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Tuesday, May 31, 2011

Values.  We live by them and flourish by them.  Whether we acknowledge them or not, all of our choices are driven by what we value and what we don't value.

Our values exist in a prioritized system.  When we give a higher priority to one value than another, that value holds more weight in our decision making processes and  hence the choices we perceive and make.  Consider for example the values of family and the honesty.  Which is a higher priority to you?

Whichever you thought of in response to this question, consider this predicament: someone of authority (e.g., police) comes to your door looking for someone in your family.  That person is hiding in your house.  How do you respond?  Do you give them up or lie?  Is this consistent with how you answered the first question, re: which is a higher priority to you -- family or honesty?

So it would be beneficial to be able to explicitly identify the values that you hold and explicitly state their priority.  There are many books to help you do this, the best of which is What Matters Most: The Power of Living Your Values.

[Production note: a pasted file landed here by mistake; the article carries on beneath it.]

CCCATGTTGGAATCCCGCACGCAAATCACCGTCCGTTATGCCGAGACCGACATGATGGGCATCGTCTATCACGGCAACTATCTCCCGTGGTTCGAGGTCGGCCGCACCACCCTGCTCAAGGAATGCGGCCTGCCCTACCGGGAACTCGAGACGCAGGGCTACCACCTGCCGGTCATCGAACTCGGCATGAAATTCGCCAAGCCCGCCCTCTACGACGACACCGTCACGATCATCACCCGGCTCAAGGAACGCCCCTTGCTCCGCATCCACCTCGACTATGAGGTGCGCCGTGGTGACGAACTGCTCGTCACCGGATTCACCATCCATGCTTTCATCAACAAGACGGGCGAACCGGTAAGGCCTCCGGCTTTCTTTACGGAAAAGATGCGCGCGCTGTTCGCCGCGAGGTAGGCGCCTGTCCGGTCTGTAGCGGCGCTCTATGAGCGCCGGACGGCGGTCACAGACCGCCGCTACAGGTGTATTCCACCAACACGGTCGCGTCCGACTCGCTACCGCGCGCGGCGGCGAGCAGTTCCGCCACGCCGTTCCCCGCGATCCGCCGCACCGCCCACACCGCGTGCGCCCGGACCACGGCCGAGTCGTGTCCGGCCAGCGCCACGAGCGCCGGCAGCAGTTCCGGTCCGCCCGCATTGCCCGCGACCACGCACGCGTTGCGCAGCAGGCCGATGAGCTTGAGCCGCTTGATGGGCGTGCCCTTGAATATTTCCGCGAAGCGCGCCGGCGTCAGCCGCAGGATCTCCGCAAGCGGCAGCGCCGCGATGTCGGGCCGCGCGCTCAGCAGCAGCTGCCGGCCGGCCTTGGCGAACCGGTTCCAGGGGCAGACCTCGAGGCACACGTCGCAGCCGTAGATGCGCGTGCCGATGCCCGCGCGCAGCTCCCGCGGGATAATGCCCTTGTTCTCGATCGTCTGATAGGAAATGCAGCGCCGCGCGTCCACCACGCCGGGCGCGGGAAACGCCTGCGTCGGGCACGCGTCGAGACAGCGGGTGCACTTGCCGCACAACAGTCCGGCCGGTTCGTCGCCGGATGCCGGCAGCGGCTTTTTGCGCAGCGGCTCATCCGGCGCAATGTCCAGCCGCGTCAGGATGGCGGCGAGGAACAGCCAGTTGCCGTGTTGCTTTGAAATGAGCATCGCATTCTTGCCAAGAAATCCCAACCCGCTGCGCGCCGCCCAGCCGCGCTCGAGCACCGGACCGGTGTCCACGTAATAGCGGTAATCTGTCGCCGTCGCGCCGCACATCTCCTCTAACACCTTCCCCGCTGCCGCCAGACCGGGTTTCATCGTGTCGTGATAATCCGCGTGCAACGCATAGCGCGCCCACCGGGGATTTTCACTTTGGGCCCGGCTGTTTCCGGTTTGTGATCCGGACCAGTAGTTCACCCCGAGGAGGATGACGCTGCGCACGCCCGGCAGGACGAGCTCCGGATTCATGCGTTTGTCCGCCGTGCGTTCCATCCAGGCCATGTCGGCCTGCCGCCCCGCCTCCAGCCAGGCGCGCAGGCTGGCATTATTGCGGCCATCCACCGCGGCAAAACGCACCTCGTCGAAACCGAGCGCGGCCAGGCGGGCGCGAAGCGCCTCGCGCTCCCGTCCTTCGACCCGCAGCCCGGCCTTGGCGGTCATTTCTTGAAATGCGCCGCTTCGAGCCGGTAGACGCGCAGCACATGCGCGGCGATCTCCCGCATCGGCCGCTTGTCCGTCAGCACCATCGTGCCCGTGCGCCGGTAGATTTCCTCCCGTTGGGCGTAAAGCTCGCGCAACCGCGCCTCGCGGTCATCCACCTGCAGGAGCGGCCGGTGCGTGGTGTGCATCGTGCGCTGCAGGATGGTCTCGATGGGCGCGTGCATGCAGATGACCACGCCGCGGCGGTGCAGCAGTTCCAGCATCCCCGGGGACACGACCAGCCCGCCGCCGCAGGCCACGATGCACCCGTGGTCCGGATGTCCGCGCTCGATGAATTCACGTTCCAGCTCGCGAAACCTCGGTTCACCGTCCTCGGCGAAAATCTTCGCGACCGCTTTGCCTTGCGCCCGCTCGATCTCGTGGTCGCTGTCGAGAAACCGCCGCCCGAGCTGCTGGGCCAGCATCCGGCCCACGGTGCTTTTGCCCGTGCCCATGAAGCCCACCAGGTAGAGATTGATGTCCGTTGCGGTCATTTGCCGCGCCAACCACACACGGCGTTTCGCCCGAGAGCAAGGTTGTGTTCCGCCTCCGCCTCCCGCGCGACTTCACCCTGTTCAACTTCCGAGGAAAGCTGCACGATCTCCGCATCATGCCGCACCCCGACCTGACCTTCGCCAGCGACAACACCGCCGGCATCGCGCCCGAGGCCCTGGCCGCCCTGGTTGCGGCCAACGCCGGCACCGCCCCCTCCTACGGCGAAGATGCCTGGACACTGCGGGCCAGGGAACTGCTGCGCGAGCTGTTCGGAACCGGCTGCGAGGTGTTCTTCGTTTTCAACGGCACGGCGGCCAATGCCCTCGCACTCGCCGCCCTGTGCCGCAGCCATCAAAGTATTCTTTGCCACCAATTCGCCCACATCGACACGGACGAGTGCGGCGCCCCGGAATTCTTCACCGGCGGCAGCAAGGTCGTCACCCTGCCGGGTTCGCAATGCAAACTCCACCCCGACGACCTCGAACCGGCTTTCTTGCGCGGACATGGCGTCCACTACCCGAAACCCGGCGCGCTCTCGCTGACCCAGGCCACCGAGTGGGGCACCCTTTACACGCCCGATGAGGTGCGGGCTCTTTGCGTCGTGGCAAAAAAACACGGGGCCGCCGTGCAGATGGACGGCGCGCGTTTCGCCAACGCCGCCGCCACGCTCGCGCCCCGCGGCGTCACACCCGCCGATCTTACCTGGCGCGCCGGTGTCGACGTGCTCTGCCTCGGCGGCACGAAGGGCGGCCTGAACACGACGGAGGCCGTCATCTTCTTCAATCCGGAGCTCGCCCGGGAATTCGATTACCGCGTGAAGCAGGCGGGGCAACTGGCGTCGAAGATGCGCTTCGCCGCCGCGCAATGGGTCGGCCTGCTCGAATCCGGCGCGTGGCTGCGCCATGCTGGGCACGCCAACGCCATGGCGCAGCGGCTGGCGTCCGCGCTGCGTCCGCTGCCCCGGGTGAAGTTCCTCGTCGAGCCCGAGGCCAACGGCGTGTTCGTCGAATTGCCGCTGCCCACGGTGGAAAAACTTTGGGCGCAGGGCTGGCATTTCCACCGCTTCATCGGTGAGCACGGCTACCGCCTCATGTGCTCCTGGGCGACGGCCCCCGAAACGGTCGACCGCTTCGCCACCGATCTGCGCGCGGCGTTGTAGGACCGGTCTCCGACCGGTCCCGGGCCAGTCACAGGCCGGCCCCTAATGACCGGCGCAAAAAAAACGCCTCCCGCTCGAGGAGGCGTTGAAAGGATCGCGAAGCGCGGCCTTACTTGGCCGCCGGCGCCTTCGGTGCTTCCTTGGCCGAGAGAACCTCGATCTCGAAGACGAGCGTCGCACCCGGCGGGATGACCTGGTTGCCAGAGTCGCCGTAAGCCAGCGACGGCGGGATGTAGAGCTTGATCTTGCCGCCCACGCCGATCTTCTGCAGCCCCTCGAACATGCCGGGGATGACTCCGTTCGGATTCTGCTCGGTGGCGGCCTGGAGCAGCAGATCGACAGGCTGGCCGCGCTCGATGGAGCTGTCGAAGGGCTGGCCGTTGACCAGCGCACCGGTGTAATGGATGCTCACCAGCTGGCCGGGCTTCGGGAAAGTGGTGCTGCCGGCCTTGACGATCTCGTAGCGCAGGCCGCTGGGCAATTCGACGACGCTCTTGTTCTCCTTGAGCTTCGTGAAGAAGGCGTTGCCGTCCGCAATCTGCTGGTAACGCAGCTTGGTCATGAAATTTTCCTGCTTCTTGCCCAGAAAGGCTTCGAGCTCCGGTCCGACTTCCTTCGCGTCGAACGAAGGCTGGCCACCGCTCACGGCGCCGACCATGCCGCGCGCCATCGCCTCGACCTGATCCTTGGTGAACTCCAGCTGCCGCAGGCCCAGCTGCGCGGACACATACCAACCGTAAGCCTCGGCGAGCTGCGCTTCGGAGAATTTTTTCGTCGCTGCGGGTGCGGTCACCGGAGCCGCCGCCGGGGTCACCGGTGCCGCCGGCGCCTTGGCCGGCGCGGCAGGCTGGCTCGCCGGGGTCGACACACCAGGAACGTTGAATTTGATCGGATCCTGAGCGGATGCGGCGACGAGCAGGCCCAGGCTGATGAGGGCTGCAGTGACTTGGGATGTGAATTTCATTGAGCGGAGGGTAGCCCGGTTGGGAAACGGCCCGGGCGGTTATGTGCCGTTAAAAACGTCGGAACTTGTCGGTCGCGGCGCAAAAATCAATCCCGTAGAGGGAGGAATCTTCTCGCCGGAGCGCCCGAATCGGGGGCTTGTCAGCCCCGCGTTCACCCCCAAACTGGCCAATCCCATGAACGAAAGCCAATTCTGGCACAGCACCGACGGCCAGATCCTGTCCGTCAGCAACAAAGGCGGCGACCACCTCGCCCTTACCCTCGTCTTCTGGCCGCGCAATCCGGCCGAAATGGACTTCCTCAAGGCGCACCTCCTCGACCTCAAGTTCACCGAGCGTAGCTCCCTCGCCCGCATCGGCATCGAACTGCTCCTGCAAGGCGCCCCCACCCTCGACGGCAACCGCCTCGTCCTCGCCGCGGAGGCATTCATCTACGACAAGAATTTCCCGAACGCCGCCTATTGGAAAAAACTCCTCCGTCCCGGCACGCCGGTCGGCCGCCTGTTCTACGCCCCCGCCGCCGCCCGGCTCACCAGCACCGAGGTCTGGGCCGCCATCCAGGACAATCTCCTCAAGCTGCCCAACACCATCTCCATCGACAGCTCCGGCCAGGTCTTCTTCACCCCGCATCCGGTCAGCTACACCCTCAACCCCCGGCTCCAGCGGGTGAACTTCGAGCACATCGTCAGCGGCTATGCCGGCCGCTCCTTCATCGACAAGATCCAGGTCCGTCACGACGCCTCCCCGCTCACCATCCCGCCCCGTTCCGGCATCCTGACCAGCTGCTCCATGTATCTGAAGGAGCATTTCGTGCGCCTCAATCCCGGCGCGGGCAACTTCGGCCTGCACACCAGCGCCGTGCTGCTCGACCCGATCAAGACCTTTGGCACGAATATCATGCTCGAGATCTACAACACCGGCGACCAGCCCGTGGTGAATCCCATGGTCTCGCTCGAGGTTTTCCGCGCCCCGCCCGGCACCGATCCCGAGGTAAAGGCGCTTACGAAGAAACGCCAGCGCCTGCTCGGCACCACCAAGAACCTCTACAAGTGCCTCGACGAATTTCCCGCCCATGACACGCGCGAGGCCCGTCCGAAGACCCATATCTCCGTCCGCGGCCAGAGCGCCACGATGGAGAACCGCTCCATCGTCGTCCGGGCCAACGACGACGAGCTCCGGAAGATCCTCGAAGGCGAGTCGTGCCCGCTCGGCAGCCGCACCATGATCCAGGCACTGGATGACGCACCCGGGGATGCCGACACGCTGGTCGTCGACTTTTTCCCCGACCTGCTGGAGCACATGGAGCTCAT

Another factor that relates to our values is character.  Our values are driven by our character.  Consider, if one stronger character strength is humor, we value laughter, we value teasing, we value seeing other people smile.

I am not sure if our values influence our character or if our character influences our values.  But they seem intrinsically tied together.  So knowing your character is an important factor in identifying your values and making better choices.

A few weeks ago I discovered the VIA Character Survey (  I was impressed with what I read about the survey and was most interested in confirming what I thought were my top 5 character strengths.  Be warned: the survey promises to do this for free and it does but then offers you the opportunity to purchase an 18-page detailed report at the end (well worth it I might add -- I indeed purchased my individual report). I was not surprised at some of my characteristics and surprised at others.  The assessment does require rigorous honesty -- the only person you "fake out" is yourself by not answering the questions how you really are but by how you want to be and how you want others to see you.  And the assessment is long -- like a little less than 300 questions long.  But your progress is saved incrementally so you don't have to answer all the questions in one sitting.

How well do you live by your values?  Do you just float through and make your choices based on what is below the surface and not what you explicitly know?   Or do you know your values?  Here is a test for you to take:  write down what your top 5 values are in rank priority on a sheet a paper.  Now ask your best friend (or spouse or children or all) to do the same to do the same -- don't show them your paper.  Now exchange sheets.  Where do they match up?  What does this tell you?